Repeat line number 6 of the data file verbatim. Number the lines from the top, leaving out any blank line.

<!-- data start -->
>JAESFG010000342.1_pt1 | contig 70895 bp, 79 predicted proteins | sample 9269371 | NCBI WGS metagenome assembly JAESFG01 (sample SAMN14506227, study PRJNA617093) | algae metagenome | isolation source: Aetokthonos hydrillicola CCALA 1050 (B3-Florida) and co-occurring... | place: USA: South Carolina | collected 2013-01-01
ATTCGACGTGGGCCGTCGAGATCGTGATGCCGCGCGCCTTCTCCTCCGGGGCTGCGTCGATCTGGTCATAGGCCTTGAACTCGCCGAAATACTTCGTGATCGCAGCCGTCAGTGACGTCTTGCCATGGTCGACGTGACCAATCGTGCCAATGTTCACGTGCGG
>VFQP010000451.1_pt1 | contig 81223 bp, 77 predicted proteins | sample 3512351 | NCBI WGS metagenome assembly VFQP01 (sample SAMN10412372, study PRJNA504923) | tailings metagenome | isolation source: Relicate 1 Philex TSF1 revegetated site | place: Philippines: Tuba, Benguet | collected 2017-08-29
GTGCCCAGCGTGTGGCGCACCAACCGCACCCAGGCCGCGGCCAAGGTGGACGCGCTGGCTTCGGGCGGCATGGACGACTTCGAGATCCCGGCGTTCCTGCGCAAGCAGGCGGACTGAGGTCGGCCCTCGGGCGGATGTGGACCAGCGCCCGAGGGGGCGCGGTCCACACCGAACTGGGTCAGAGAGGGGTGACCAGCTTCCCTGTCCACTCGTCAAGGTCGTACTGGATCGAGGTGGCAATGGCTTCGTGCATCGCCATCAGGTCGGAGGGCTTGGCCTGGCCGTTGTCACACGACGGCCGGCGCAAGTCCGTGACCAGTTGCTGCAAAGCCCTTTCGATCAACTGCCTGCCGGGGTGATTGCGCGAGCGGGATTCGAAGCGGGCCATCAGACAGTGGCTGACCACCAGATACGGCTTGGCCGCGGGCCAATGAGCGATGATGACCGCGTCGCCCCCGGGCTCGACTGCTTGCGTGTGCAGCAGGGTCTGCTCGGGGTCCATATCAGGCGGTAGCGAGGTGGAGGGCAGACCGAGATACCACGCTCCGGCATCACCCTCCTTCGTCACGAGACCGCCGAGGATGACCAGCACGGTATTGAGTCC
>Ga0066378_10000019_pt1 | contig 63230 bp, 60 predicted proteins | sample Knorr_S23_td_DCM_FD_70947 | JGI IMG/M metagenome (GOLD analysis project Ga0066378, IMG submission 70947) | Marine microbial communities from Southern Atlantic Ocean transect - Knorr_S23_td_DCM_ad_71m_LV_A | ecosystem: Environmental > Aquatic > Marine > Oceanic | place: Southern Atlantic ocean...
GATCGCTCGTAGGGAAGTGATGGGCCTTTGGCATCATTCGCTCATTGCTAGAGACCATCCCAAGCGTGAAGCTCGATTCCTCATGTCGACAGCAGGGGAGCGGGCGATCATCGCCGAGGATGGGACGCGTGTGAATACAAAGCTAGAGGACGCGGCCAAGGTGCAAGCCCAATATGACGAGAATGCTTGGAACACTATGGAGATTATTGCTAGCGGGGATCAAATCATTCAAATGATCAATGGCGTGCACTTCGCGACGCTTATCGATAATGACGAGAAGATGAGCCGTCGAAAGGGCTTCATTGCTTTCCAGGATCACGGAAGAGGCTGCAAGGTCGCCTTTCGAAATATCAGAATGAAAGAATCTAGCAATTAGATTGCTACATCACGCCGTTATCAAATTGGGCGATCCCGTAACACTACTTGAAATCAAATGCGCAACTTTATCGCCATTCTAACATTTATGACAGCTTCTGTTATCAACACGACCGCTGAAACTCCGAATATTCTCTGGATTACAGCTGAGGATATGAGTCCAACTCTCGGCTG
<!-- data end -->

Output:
GATCGCTCGTAGGGAAGTGATGGGCCTTTGGCATCATTCGCTCATTGCTAGAGACCATCCCAAGCGTGAAGCTCGATTCCTCATGTCGACAGCAGGGGAGCGGGCGATCATCGCCGAGGATGGGACGCGTGTGAATACAAAGCTAGAGGACGCGGCCAAGGTGCAAGCCCAATATGACGAGAATGCTTGGAACACTATGGAGATTATTGCTAGCGGGGATCAAATCATTCAAATGATCAATGGCGTGCACTTCGCGACGCTTATCGATAATGACGAGAAGATGAGCCGTCGAAAGGGCTTCATTGCTTTCCAGGATCACGGAAGAGGCTGCAAGGTCGCCTTTCGAAATATCAGAATGAAAGAATCTAGCAATTAGATTGCTACATCACGCCGTTATCAAATTGGGCGATCCCGTAACACTACTTGAAATCAAATGCGCAACTTTATCGCCATTCTAACATTTATGACAGCTTCTGTTATCAACACGACCGCTGAAACTCCGAATATTCTCTGGATTACAGCTGAGGATATGAGTCCAACTCTCGGCTG